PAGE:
This is something I hear people complain about all the time – WalMart is too powerful. Besides the fact that they put smaller stores out of business, there are labor issues that make people angry.
However, Wal-Mart's seemingly simple and virtuous business model is fraught with complications and perverse consequences. To cite a particularly noteworthy one, this staunchly anti-union company, America's largest private employer, is widely blamed for the sorry state of retail wages in America. On average, Wal-Mart sales clerks — "associates" in company parlance — pulled in $8.23 an hour, or $13,861 a year, in 2001, according to documents filed in a lawsuit pending against the company. At the time, the federal poverty line for a family of three was $14,630. Wal-Mart insists that it pays competitively, citing a privately commissioned survey that found that it "meets or exceeds" the total remuneration paid by rival retailers in 50 U.S. markets. "This is a good place to work," says Coleman H. Peterson, executive vice-president for personnel, citing an employee turnover rate that has fallen below 45% from 70% in 1999.
This conundrum is interesting because low prices are definitely beneficial for the working poor, but at the same time the drive to keep costs down is part of the reason WalMart pays so lousy. CEO Lee Scott makes a good point about these social costs in relation to low prices:
CEO H. Lee Scott Jr. and other Wal-Mart executives are aware of the rising hostility the company faces and are trying to smooth its rough edges in dealing with the outside world. But they have no intention of tampering with its shopper-centric business model. "We don't turn a deaf ear to any criticism. We're most sensitive to what the customer has to say, though," says Vice-Chairman Thomas M. Coughlin. "Your customers will tell you when you're wrong."
He has a point. If WalMart is such a bad place, people could stop shopping there until they improved their labor and supplier relationships. But what normally happens in cases like this is that each of us individually wants everyone to stop shopping there, but we still go there ourselves for the lower prices. It reminds me of the movie "You've Got Mail" (which I watched last night for the 20th time because it has Meg Ryan in it). In that movie, everyone wants the Shop Around the Corner to stay in business, but ultimately they shop at Fox Books, the large superstore across the street.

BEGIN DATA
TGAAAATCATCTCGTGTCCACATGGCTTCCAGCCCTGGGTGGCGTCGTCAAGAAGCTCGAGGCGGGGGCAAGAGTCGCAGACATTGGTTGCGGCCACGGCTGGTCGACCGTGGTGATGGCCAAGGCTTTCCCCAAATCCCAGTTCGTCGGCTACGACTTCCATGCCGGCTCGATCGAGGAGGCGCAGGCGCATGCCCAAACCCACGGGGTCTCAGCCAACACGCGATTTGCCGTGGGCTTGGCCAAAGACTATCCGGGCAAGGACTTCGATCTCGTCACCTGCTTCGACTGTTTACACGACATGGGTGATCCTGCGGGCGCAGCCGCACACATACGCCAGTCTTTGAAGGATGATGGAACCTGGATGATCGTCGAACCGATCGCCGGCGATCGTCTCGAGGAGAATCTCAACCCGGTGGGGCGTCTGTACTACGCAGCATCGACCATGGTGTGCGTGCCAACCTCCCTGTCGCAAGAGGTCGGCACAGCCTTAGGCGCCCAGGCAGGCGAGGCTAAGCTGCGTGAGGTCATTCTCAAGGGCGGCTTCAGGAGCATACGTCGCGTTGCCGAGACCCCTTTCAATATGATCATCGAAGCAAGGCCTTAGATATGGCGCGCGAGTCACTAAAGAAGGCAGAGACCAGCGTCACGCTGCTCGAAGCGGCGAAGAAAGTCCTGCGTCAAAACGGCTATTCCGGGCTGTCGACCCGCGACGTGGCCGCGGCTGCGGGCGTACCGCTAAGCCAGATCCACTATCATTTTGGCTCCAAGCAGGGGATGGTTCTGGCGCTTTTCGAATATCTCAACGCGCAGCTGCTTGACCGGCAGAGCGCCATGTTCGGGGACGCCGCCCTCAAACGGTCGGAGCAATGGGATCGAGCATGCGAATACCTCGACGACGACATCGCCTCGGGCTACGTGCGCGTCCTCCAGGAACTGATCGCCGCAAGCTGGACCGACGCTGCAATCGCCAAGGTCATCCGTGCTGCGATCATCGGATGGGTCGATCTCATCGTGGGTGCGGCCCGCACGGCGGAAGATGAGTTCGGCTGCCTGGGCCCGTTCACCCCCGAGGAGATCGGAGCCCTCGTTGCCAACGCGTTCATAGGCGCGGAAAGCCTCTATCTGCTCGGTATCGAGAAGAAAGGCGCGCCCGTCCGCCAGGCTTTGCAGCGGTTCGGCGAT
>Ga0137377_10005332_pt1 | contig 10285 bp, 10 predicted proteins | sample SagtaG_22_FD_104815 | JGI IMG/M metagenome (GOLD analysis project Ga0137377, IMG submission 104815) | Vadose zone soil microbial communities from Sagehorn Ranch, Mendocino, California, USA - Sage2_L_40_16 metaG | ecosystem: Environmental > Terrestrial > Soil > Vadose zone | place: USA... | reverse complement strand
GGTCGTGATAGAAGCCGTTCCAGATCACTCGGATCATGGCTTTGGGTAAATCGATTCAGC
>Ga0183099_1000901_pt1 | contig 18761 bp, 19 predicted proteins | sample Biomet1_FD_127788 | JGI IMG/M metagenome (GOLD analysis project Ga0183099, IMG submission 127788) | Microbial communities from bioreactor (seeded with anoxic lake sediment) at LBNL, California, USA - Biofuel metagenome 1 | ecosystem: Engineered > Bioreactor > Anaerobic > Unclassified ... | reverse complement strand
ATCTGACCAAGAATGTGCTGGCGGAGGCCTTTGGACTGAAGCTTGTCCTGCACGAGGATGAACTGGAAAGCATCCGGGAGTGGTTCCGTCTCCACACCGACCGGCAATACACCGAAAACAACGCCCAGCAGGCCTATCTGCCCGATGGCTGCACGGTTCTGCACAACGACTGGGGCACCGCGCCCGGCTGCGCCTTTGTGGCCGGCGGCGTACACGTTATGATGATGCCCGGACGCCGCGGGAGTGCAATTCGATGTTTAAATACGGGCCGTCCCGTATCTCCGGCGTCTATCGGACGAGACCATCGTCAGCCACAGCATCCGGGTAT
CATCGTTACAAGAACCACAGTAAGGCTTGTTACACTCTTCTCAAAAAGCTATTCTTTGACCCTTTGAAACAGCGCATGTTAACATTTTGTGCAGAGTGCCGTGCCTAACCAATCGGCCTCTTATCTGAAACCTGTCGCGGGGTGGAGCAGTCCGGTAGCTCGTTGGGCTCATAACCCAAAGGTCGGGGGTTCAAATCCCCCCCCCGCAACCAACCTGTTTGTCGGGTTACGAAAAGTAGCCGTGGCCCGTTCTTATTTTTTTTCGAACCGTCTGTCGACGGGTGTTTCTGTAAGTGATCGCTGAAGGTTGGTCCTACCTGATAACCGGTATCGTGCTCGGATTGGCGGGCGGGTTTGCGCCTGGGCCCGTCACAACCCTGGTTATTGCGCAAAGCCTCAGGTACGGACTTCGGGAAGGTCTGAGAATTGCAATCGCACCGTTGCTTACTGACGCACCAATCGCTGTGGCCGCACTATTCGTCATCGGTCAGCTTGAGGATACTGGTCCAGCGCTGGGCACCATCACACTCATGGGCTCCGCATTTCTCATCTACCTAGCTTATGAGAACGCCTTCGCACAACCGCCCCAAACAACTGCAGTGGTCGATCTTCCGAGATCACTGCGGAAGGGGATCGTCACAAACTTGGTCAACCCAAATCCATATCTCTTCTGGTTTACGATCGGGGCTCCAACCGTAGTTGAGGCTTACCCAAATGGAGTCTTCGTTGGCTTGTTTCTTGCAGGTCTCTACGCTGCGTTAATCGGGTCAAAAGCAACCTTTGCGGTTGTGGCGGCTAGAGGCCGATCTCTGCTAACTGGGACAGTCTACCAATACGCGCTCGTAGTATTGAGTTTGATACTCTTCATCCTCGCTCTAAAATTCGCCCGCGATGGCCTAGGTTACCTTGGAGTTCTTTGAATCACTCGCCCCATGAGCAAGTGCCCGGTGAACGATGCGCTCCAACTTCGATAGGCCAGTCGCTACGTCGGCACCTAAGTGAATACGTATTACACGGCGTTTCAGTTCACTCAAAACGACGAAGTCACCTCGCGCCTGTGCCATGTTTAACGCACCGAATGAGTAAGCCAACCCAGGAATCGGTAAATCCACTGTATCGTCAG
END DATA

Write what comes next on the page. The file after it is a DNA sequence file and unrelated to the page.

Personally, I think the tide is beginning to turn against WalMart. For one thing, they seem to promote a southern Bible-belt, blue collar, family values atmosphere in their stores, which is fine, but doesn't appeal to everyone. They claim to stock products based on local demands but I wonder if they will really offer the best selection in their new stores in urban areas, or countries outside the U.S. Also, there is a growing demand for a higher quality shopping experience. Mrs. Businesspundit hates to go to WalMart because we have to park so far away, it is always crowded, the store is often messy, and if you need help with something you are unlikely to get it. Plus, we make enough money that we aren't as price sensitive as other families. So she would prefer to pay 10% more and have a better shopping experience. Many people we have talked to about this seem to agree – they are getting tired of WalMart.
And finally, their labor problems may eventually start to haunt them. Low wages lead to high turnover, and I wouldn't be surprised if employees someday unionize, or if people just don't like working there and WalMart has to raise wages to attract new hires.
I don't expect WalMart to go out of business any time soon, but I think the wealthier we become as a country, the less we will care about saving a little bit of money on basic necessities. My generation (generation X) doesn't worry about that as much as our grandparents did (who were raised during the Depression) and our parents do (who were taught to be cheap by our grandparents). Long term, I think the shift will be away from the type of thinking that drives customers to WalMart. Maybe they are prepared for that, but my guess is that they aren't. And if they begin to stumble, there is no doubt other retailers would jump at the chance to take advantage of WalMart's missteps.